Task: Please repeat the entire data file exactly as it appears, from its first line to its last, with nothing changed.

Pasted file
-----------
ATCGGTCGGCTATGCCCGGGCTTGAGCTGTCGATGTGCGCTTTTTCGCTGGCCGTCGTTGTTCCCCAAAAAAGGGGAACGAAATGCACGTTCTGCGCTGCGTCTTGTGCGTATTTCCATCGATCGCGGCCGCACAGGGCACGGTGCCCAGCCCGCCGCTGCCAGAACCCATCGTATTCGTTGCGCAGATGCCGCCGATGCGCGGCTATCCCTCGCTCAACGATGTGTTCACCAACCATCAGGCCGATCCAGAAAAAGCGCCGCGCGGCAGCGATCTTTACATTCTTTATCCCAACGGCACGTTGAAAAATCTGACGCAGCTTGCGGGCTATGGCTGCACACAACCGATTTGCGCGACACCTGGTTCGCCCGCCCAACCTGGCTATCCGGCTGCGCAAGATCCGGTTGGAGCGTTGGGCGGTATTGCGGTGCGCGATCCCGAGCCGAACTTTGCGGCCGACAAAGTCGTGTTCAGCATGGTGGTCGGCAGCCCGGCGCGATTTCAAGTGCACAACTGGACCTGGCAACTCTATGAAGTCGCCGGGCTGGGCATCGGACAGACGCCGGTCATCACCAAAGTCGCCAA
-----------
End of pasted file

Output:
ATCGGTCGGCTATGCCCGGGCTTGAGCTGTCGATGTGCGCTTTTTCGCTGGCCGTCGTTGTTCCCCAAAAAAGGGGAACGAAATGCACGTTCTGCGCTGCGTCTTGTGCGTATTTCCATCGATCGCGGCCGCACAGGGCACGGTGCCCAGCCCGCCGCTGCCAGAACCCATCGTATTCGTTGCGCAGATGCCGCCGATGCGCGGCTATCCCTCGCTCAACGATGTGTTCACCAACCATCAGGCCGATCCAGAAAAAGCGCCGCGCGGCAGCGATCTTTACATTCTTTATCCCAACGGCACGTTGAAAAATCTGACGCAGCTTGCGGGCTATGGCTGCACACAACCGATTTGCGCGACACCTGGTTCGCCCGCCCAACCTGGCTATCCGGCTGCGCAAGATCCGGTTGGAGCGTTGGGCGGTATTGCGGTGCGCGATCCCGAGCCGAACTTTGCGGCCGACAAAGTCGTGTTCAGCATGGTGGTCGGCAGCCCGGCGCGATTTCAAGTGCACAACTGGACCTGGCAACTCTATGAAGTCGCCGGGCTGGGCATCGGACAGACGCCGGTCATCACCAAAGTCGCCAA